Creswick Things to Do Tips by Kate-Me
Creswick Things to Do: 8 reviews and 22 photos
2.2 km, takes about 35 minutes to walk. Grade: pretty easy, just part is slightly uphill.
Best recommended time: Autumn (mid - late April) to see the changing autumn leaves in this mostly deciduous forest.
A huge triple stemmed Sequoia tree was formerly on this site (planted in 1902) but sadly it spent the last few years of its life standing dead near the Landcare Pond. The statue of La Gerche was carved by Rob Bast from the wood of this dead tree, on the exact spot, and unveiled in November 2014 as a commemoration, marking 100 years since the death of our famous forester, John La Gerche, who was a forester and Forest Bailiff in Creswick between 1882 - 1897.
Address: Near Oak Gully, off Daylesford Rd
Directions: get a map to find it from the Info Centre is the easiest way as it's not signposted at all and a little tricky to find the narrow road leading to it and the former nursery if you don't already know the way.
Magic Pudding Playground
The Lindsay family of artists were born in Creswick and this Magic Pudding playground (currently at stage 1) recreates scenes from the book Magic Pudding by Norman Lindsay. Currently there are swings, signs featuring some characters, a wooden boat, and a kind of wooden cubby house.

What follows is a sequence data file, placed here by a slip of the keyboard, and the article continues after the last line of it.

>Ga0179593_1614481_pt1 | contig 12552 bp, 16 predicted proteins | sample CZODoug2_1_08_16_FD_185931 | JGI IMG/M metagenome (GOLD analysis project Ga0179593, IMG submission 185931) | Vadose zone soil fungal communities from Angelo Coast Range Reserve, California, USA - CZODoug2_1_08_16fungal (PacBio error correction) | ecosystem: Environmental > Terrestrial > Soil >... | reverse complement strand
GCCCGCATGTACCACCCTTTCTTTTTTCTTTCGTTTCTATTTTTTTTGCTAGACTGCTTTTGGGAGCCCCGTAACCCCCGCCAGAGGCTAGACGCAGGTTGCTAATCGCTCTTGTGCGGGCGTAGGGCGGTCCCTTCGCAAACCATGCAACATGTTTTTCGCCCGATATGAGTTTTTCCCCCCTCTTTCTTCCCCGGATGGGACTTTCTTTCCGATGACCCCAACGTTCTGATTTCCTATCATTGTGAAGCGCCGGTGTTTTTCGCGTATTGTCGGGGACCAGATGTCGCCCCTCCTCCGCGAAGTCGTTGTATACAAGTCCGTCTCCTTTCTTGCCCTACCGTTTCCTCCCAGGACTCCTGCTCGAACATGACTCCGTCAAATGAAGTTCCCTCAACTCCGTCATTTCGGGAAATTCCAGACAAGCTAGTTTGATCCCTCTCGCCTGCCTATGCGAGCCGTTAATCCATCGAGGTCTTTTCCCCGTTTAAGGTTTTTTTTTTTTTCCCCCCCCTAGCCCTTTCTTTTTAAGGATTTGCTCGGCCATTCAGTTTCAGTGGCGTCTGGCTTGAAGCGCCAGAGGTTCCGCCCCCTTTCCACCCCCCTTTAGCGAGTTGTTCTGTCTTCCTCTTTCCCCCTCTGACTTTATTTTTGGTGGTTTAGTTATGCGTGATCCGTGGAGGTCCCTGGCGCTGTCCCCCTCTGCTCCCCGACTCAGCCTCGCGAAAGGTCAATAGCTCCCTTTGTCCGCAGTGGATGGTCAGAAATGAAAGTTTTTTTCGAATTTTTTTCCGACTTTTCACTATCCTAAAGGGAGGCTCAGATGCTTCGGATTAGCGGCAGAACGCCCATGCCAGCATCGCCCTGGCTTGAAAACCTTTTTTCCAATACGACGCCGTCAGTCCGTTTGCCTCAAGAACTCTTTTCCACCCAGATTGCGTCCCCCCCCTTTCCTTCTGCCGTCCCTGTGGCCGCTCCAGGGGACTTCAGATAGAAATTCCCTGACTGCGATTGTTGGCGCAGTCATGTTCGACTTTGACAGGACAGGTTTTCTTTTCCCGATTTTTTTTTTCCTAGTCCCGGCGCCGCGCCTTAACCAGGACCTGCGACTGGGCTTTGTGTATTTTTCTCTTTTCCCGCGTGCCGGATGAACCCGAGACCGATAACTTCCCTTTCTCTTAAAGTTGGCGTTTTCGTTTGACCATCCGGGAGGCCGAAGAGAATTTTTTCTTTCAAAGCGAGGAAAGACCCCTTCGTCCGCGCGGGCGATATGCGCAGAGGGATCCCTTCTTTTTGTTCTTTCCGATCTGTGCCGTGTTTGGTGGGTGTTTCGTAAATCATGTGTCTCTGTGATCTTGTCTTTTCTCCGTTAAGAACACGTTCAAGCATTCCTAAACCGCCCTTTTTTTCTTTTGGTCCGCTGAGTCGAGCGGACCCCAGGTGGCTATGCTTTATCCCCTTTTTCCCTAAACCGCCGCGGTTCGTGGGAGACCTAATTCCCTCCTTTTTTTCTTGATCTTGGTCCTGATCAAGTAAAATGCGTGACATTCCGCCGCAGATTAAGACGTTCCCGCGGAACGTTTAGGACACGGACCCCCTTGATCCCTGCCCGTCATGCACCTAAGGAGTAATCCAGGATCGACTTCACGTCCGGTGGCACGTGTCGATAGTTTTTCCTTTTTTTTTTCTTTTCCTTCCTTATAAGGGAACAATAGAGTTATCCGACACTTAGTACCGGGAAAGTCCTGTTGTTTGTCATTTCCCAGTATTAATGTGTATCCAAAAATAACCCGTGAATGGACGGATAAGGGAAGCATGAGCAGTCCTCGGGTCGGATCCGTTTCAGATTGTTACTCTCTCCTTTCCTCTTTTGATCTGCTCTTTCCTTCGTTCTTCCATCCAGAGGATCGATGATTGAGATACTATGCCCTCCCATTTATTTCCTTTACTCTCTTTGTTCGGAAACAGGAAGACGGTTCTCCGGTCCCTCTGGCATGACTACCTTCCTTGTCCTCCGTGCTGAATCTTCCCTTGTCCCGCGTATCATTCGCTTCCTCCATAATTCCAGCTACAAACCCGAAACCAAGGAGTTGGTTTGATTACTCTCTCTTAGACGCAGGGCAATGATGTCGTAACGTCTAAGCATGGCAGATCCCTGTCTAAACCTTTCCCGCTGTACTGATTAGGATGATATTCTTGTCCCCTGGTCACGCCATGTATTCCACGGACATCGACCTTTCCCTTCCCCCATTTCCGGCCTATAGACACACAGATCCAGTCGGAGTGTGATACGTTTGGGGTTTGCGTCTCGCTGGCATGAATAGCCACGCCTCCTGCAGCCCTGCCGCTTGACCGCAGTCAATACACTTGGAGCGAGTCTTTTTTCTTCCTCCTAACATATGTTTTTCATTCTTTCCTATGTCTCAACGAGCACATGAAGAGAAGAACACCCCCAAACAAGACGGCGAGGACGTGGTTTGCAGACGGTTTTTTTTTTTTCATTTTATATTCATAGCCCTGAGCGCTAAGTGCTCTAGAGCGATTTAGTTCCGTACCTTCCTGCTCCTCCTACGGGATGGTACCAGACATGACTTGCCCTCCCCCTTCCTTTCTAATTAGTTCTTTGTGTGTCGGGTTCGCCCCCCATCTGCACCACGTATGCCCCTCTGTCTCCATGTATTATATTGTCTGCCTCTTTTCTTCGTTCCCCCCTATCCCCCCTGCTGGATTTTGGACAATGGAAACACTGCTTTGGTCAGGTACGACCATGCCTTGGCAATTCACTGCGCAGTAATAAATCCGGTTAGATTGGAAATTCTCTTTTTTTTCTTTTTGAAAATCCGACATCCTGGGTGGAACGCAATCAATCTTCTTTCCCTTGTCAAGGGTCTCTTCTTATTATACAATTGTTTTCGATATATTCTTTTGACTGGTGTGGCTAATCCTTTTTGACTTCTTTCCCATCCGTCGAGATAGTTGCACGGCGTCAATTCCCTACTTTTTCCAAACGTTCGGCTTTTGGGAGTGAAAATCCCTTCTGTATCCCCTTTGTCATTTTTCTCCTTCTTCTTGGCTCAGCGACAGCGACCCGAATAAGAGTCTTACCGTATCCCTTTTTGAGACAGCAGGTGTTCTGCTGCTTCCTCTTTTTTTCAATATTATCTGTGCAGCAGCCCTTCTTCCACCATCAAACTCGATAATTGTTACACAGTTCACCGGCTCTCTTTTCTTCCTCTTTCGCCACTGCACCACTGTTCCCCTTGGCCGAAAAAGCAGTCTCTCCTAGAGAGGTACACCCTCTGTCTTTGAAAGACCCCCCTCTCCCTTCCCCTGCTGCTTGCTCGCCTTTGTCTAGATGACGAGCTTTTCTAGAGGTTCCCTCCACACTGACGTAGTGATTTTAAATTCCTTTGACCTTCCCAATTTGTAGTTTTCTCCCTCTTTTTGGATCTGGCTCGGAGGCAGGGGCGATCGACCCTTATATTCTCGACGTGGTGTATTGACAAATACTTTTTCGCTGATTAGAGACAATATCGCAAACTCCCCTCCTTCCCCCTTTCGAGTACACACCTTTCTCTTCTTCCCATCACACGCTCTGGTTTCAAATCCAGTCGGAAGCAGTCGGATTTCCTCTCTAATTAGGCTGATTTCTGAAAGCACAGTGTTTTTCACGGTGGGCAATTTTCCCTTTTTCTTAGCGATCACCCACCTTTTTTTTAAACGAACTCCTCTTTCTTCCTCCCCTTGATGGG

Directions: close to main street - behind the Cenotaph (which is behind the Rotunda)
Post office and restored rotunda
By world standards of course, all of Australia's towns are very young, but when judged by Australian standards, we do have many historic towns which are still interesting - just in a different way to other countries.
Creswick is a historic gold town in its own right. The district was settled in a small way as a sheep run in 1839.
The gold boom was slower to happen here than in other towns - by 1853 it was only a tent town with a dozen shops and about 100 tent, but by early 1855 the town's population had peaked at 25,000 - 30,000 people.
The first surveying of the town into streets was in August 1854.
Taking yourself on a self guided walk of the town will reveal several fairly impressive buildings that you probably wouldn't notice if you just drove through (as many people do).
The buildings I recommend seeing: 1860 Gold Bank, Old Post Office, Masonic Lodge, American Hotel, Rotunda, and Town Hall.
Address: Albert Street
Park Lake, Autumn 2015 (May 3)
There is a rotunda, some picnic tables and also a small water jet fountain in the centre of the lake.
There is a track around the lake which would take about 7 mins walk to complete the circuit.
It's quite scenic but I wouldn't call it peaceful, as the main road to Daylesford goes straight past.
If you want things a bit quieter, at the top of the bank near the Park Lake Tennis Courts, there is another, much larger rotunda, and it's much further away from the road.
(In 1889 this pond was some kind of Botanic Garden, stocked with fish and with people drifting about in canoes on the tiny lake).
A few years ago, The Friends of Park Lake group did a great job of restoring it.
Address: Daylesford Rd